2. Great encouragement may be derived from the past history and the present prospects of the Seamen's cause. The commencement of this work of faith and labour of love bears the recent date of 1817, when a number of pious Seamen at Rotherithe or Redriff, about a mile and a half east of London, associated and agreed upon holding meetings on board of vessels, and adopted a flag made of blue bunting, having on it the representation of a dove, to be hoisted at mast head as a signal for worship, which is called the "Bethel Flag."--"Behold how great a flame a little fire kindleth!" Little did those few praying Seamen suppose, that they were commencing a system of operations that would soon extend its benefits to every section of the globe. They would have been derided and hooted at as madmen, had they ventured to predict that in the short period of five or six years, the Bethel Flag would be seen unfurled and floating upon the breeze as the signal of Heaven's proffered blessings to mariners, in every important harbour in the world, whether Christian--Mohammedan or Pagan! Yet this hath God wrought!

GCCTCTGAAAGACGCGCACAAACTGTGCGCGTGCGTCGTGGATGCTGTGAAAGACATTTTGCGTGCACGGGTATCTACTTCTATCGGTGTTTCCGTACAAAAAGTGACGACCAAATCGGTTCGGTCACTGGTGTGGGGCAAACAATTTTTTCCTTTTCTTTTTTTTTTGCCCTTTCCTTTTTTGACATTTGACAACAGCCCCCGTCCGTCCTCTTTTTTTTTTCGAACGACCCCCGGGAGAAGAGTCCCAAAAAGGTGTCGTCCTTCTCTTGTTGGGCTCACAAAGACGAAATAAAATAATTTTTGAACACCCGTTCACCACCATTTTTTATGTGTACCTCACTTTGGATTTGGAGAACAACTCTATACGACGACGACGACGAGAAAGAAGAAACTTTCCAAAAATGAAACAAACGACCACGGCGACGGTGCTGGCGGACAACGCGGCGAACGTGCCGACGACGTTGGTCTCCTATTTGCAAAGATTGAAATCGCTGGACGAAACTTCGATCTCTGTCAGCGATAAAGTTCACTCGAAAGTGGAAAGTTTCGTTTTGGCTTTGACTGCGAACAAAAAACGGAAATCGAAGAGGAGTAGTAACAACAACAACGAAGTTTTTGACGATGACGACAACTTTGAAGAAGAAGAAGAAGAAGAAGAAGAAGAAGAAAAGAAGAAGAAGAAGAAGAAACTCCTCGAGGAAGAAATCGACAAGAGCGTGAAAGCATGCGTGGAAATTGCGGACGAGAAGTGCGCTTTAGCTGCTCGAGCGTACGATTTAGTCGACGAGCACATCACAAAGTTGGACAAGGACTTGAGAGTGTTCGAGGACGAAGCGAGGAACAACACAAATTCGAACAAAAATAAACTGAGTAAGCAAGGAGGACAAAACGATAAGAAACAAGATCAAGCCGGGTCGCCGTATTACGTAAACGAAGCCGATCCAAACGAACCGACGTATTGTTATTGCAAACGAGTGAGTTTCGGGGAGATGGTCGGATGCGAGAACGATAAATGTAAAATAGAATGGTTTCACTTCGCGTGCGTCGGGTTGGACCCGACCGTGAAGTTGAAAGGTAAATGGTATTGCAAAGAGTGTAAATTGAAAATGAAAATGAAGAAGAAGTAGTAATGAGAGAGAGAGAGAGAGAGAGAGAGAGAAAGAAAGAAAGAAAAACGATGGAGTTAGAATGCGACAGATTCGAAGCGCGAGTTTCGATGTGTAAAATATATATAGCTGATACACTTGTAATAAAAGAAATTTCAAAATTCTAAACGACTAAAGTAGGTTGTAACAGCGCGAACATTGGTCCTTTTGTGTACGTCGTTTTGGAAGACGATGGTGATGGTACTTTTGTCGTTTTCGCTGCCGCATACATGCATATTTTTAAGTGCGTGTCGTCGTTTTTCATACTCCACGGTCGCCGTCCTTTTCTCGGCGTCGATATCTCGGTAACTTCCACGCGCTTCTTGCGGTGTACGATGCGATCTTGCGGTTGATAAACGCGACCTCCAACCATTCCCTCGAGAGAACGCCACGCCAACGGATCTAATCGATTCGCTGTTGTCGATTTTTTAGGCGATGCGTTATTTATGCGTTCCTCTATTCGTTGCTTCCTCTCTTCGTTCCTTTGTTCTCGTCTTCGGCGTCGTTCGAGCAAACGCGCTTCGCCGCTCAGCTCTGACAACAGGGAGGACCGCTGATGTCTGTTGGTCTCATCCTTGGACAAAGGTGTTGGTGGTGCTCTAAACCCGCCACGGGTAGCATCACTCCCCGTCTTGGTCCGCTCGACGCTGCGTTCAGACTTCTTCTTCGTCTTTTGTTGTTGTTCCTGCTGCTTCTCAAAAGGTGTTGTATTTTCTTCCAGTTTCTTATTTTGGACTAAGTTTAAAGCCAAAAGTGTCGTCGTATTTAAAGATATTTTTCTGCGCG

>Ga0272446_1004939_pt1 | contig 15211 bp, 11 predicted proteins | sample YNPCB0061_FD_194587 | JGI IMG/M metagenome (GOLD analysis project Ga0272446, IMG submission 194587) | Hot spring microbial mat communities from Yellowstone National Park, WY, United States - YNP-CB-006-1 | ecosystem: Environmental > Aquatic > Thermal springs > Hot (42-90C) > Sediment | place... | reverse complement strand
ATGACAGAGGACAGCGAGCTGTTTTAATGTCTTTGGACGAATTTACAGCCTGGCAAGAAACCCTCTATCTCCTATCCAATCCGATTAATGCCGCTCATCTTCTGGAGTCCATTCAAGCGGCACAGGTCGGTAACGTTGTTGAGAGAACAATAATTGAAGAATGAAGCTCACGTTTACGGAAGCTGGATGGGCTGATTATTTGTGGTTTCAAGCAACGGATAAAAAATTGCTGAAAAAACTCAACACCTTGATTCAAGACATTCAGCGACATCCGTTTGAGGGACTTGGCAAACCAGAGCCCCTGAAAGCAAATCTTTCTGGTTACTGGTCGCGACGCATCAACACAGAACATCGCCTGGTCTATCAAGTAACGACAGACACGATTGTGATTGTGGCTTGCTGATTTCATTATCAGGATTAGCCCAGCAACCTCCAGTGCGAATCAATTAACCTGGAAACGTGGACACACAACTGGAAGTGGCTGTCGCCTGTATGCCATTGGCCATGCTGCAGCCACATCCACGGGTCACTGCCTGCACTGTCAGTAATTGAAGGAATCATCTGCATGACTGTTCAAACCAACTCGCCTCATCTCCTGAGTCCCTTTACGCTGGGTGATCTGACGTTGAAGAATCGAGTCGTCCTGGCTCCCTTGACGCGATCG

"Since 1817, upwards of seventy Seamen's friends and Bethel Union Societies-thirty-three Marine Bible Societies, and fifteen Churches and floating Chapels, [22/23] have been erected for the benefit of the two millions of Seamen who are said to be employed in different parts of the globe. Three vessels are now fitted up on the river Thames, for purposes connected with the operations of the Society. At Leith (the port of Edinburgh) the extensive and munificent operations of the Society have produced astonishing results. Floating Chapels, Seamen's Libraries, prayer meetings--moral boarding houses, savings banks--register offices, &c. have been in successful operation for several years. In Liverpool there are upwards of three hundred reputable boarding houses under the auspices of the British Society, which are provided with suitable libraries. A school of one hundred and eighty sea boys is instructed under the immediate care of the Society, besides one for the benefit of adults." [* See Mariner's Magazine Vol. 1, No. 34, p. 270.]--Such are the encouraging accounts from abroad:--nor is the prospect less flattering in our own country. It is estimated that one hundred thousand Seamen are employed by the commerce of the United States--and our Christian population are gradually providing the means for their religious instruction and improvement. Already, four of our cities have manifested their zeal and benevolence by the erection of Mariners' Churches. Seamen's Bethel Societies are established in the different ports, to provide for the wants of their respective districts--and lately, a National institution devoted to the general cause, has arisen to adorn and bless our beloved country. [* "The American Seamen's Friend Society," of which the Hon. SMITH THOMPSON, late Secretary of the Navy, is President.]